Developed and perfected in Europe, porcelain enamel techniques brought new possibilities for the production of high quality, durable signs. During fabrication, a powdered glass composition (frit) is applied in layers to a metal base. The lettering is carefully stencilled on by hand. The sign is then fired in a kiln, which causes the glass and metal to bond.
Porcelain enamel is more than a surface paint. When heated to high temperatures, metal becomes porous. The liquid glass seeps into the small openings, and the metal and glass become structurally one. Vintage signs made with porcelain enamel maintain this bond and, therefore, their quality.
In the late 1890s, porcelain enamel signs made their way across the Atlantic to the United States. The techniques were quickly adopted by artisans and fabricators. They experimented with bold colour and different techniques to create new designs. Because of their durability, porcelain enamel signs were a boon for outdoor advertising. Resistant to rain, snow, wind and sun, these signs were industrial strength. Above all, porcelain enamel signs were colourful and stunning, a perfect way to catch the eye of a passer-by.
WWII brought scrap metal drives. Across the world citizens were encouraged to contribute scrap metal and other materials to help the war effort. Pots, pans, iron fences, all metal was game–including porcelain enamel signs. The scrap metal was melted down so it could be transformed into tanks, ships, and weapons. By the end of the WWII, the production of porcelain enamel signs had seen its peak. The dye was cast, signs of this material were to become the collectable antique signs of the future.
After WWII, sign manufacturers began to experiment with and use other materials. The plastic industry started to grow by leaps and bound and new commercial uses for plastics were rapidly being introduced. Metal sign fabrication shifted course. Due to the high cost of manufacturing porcelain enamel signs, steel metal bases were replaced with tin, a much thinner material. The glassy hand-stencilled porcelain enamel surfaces gave way to enamel paint, which does not have the bonding properties of porcelain enamel. While tin signs lowered the bottom line and contributed to more efficient mass production, the overall value of the signs diminished. Tin signs are not as durable as porcelain enamel signs and, as a result, they are a more disposable version of the now sought-after vintage enamel signs.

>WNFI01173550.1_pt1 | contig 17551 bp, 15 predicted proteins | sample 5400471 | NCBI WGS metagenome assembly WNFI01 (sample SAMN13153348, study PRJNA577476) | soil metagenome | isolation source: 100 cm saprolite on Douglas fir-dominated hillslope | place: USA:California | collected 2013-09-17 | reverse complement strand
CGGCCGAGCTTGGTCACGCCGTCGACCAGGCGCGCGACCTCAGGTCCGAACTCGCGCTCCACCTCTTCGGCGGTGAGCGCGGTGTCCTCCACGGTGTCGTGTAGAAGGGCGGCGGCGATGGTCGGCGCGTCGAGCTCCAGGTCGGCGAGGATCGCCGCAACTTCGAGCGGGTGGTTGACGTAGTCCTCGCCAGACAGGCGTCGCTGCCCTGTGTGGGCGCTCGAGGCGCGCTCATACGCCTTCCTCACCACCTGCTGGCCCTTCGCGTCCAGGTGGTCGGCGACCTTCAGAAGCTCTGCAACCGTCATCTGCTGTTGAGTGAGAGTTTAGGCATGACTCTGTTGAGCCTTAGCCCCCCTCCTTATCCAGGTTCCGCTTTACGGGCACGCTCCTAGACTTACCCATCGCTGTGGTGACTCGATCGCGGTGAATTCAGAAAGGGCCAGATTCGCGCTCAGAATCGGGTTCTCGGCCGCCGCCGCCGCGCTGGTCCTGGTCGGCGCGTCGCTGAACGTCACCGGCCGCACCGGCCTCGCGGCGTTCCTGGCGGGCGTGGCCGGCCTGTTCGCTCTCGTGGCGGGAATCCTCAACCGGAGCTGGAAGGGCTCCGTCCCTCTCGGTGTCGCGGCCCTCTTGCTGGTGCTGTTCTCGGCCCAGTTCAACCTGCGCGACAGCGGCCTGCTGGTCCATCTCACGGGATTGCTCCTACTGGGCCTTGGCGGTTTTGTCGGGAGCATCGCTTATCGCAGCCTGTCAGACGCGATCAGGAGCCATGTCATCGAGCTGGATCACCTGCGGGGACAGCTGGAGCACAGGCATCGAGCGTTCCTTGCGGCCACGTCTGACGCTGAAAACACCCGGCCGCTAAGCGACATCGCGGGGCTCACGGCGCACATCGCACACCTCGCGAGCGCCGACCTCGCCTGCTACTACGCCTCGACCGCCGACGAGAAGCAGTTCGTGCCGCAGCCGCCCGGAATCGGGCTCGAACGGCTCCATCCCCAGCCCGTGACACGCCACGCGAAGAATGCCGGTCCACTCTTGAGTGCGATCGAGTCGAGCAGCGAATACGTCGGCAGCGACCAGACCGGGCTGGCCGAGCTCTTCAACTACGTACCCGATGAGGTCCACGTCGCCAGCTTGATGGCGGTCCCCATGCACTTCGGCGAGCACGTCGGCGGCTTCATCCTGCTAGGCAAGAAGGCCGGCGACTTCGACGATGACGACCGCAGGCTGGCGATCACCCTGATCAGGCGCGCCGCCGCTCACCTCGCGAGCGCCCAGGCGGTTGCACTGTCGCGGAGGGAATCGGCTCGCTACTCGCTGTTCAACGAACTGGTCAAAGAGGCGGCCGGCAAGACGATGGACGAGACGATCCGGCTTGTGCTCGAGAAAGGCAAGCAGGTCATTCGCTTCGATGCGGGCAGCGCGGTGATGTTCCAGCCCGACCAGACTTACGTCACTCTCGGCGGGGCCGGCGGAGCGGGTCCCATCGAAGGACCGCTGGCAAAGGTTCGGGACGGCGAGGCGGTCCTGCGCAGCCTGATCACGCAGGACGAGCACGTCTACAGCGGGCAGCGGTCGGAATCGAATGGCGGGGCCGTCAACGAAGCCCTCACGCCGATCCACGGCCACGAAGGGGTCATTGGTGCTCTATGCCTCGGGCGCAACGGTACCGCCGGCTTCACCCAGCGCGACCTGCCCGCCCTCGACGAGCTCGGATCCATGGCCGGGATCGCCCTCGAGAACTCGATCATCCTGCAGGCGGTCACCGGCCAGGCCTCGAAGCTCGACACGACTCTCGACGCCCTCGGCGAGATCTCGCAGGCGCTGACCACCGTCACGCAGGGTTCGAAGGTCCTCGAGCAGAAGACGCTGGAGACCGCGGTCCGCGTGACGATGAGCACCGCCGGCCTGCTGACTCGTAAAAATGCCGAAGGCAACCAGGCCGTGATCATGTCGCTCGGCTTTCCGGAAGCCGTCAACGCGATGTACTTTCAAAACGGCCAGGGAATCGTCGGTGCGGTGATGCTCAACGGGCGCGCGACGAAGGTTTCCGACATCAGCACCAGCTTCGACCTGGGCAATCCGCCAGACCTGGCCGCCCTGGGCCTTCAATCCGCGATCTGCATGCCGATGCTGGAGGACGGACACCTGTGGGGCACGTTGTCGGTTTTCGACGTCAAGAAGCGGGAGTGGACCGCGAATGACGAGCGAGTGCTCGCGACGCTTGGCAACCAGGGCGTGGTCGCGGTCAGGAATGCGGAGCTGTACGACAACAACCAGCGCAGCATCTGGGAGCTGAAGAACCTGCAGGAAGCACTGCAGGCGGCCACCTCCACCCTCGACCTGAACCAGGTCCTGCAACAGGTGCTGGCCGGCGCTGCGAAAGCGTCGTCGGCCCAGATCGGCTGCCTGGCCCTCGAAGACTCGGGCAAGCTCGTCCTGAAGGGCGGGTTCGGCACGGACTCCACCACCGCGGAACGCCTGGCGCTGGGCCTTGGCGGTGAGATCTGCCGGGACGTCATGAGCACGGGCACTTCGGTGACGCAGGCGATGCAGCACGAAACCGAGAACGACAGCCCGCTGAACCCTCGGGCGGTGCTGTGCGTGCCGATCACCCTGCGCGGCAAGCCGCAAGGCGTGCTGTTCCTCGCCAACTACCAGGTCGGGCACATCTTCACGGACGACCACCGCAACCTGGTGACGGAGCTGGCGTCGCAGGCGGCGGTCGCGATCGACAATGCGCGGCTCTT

Enamel Signs Guide
If You Care about Your Signage – use Vitreous Enamel Signs1. When you don’t want your signs to last a long time.
Why? – Vitreous Enamel is notorious for its vastly extended life over other materials. They will look as good as new even after 40 years, making them an ideal long term signage solution.
2. When there is NO chance of any corrosion
Why? – Enamel’s glass-like properties protect the whole sign so that it is safe from attack from corrosion. That’s why they are specified for marine environments because they can resist attack from salt. Applications range from oil platforms to the logo’s on ships’ funnels. The rear of the signs may rust over time on newer signs as they are largely made on metal but this can be protected against using a anti rust agent
3. When chemicals such as acids and alkalis are not going to be a threat.
Why? – Enamel has amazing resistance to most chemicals, including solvents. This makes them ideal for corrosive, industrial, or severe atmospheres.
4. When the finish and aesthetics of your signs are unimportant to you.
Why? – Enamel’s lustrous surface appearance, “relief effect” of the enamel layers and the wide range of colours and designs available mean that Vitreous Enamel Signs are very pleasing to the eye. Because of this they are frequently used for decoration, especially in pubs, restaurants and hotels and used as a specialist medium for many artists.
6. Cleaning enamel signs is easy
Why? – Enamel’s hard surface makes the signs very easy to keep clean, restoring the original brightness with a wipe. This quality has made vitreous enamel the preferred choice for electricity pylon identity plates where access is notoriously difficult.
7. colours in your sign fading.
Enamel’s colourfastness ensures the sign looks as bright after many years as it did when first manufactured. Examples of vitreous enamel advertising signs dating from the 18oos still look as vibrant as when they were first displayed.